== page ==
Emotional battering

Help for alcohol abuse addiction alcoholics who want to stay sober
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Emotional battering

Postby GeoffS » Sat Nov 06, 2010 6:31 am

Do they come from outside or do we do it to ourselves?

Ok last weekend my girlfriend and I have been having a lovely conversation around how much in love we are, how much we appreciate and admire each other, how we look forward to sharing our lives together. Next day we have a great day out down along the Ocean at a friends barbecue. Sunday I leave her place so she can have lunch with her sister which regularly happens.

Monday I'm involved in a conversation where she drops a massive nuke- she's not sure she's over her last relationship and may still have feelings for her last boyfriend, and she san't honestly be in a relationship until shes worked it out where she is and with this type of feelings around. I call on all my strength from the program and tell her I love her and that I need her to be happy and she has to take her own journey, and that I value and admire her honesty.

I immediately go into full on devastation mode. My sponsor and home group are there and have been carrying me along and keeping me sane and sober until I can walkthe path again (and stop bloody crying!)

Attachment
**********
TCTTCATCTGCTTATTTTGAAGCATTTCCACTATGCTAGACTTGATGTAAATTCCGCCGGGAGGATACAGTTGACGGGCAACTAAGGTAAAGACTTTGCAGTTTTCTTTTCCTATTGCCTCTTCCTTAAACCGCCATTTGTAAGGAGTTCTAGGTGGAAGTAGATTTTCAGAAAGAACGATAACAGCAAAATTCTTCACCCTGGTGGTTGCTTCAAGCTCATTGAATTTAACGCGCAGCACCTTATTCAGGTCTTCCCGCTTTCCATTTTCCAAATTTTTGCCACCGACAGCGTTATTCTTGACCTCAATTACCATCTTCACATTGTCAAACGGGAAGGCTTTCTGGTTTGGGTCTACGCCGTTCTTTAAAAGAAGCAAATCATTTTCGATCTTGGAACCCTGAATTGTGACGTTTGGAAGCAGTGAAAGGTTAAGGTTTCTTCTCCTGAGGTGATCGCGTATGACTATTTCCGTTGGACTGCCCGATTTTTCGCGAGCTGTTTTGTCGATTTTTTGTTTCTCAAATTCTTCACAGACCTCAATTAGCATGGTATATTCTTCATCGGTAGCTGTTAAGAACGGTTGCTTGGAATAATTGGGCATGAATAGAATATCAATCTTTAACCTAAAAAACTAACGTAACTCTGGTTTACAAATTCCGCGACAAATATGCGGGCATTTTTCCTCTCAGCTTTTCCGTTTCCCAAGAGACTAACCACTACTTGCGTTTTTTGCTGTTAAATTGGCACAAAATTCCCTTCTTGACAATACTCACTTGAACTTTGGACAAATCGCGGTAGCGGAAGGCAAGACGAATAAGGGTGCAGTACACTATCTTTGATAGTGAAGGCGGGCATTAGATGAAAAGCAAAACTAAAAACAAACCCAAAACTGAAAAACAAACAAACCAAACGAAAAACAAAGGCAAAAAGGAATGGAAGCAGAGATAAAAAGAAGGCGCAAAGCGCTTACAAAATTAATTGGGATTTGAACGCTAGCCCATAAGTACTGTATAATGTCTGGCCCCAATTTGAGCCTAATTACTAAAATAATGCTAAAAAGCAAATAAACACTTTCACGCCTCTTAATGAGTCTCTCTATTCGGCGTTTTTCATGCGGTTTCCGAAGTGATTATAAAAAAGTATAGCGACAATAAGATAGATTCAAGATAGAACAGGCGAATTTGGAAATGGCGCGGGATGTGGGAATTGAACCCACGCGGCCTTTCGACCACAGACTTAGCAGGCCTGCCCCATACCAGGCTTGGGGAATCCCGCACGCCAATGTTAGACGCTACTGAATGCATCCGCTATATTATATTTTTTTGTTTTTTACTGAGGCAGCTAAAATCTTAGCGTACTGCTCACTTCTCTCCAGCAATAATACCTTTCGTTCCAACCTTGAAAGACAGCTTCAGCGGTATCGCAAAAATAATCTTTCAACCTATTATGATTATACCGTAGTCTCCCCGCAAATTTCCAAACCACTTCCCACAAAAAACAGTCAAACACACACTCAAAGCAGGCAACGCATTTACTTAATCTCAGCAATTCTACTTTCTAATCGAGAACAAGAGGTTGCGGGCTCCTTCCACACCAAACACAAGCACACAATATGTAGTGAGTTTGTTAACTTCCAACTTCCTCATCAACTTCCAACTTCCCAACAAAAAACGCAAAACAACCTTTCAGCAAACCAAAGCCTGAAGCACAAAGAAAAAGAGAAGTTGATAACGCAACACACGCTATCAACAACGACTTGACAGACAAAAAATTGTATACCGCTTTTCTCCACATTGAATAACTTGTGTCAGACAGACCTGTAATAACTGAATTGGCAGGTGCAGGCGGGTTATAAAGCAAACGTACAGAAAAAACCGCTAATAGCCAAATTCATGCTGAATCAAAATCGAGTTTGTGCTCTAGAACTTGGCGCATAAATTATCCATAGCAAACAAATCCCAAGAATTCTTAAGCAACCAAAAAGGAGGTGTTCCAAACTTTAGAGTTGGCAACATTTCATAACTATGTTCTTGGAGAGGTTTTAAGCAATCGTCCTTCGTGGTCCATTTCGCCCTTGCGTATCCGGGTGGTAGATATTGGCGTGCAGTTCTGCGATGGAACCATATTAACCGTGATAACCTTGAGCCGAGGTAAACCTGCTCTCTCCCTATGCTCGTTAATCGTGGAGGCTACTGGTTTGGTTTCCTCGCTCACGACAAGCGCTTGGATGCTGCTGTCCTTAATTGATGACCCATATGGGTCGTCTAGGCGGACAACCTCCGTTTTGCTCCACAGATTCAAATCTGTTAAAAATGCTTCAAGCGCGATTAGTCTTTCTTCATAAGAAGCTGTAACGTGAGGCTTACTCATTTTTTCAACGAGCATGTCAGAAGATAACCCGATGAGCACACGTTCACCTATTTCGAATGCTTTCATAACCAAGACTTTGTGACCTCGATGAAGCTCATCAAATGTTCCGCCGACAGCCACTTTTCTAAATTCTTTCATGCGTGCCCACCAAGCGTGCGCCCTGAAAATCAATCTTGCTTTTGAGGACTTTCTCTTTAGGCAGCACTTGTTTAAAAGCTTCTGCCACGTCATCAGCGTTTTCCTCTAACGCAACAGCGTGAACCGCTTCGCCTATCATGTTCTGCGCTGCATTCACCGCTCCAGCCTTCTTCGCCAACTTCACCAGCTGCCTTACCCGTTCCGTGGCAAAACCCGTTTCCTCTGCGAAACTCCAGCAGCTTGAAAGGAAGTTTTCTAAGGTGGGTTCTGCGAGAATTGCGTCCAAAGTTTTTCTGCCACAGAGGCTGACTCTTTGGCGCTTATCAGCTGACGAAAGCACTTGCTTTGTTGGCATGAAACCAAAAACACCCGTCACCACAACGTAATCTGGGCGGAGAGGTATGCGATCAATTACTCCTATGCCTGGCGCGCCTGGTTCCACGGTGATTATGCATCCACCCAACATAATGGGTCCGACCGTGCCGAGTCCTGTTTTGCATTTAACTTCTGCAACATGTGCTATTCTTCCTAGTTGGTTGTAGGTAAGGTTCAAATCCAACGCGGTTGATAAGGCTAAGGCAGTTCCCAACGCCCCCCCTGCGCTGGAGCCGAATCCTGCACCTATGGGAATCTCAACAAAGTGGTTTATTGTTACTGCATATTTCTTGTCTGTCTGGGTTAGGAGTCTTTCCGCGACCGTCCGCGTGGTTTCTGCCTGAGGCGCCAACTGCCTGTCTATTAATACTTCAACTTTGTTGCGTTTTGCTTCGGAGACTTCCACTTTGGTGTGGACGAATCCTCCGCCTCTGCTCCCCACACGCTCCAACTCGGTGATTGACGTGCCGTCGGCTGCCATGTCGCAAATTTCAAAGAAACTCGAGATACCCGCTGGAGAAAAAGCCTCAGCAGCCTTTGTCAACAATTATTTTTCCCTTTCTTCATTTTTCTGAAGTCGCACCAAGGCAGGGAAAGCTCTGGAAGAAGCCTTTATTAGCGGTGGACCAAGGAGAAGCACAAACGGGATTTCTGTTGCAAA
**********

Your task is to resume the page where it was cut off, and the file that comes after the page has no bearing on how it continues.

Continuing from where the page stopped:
I have shared with many members, taken inventory and seen my part in my misery. I haven't slept well, barely eaten. Cannot get her out of my head, miss her every second. I know that there is a plan here that is bigger and better. My head runs away into the past and the future, driving me mad. I torture myself with hopes and dreams.

I have prayed for guidance and direction. I have prayed for her happiness. I have addressed issues of my own and prayed for them, for forgiveness for myself for my poor conduct in previous relationships. I have even finally made amends to the mother of my children... I have prayed on my knees in tears for the defects that came to light to be removed. I have prayed for the strength and guidance through god's grace to give her the space and time she needs, and that I need, so god can come in and take over. I still want to message or email her with every cell in my body every minute of the day. I pray constantly that gos will take this unhealthy needy thinking away and show me how to behave like a healthy man. I have noticed she is online even while I'm writing this. I will only respond if she contacts me I think, praying for the right words. We have exchanged a few emails and messages over the week, of a fun and caring nature. I have prayed for patience. I have prayed for anything that god can do to show me how to let go and let him, to live and let live. I know that hurt people hurt people. Everything I see and everything I do reminds me of this massive hole in my world - how do I get god to fill it?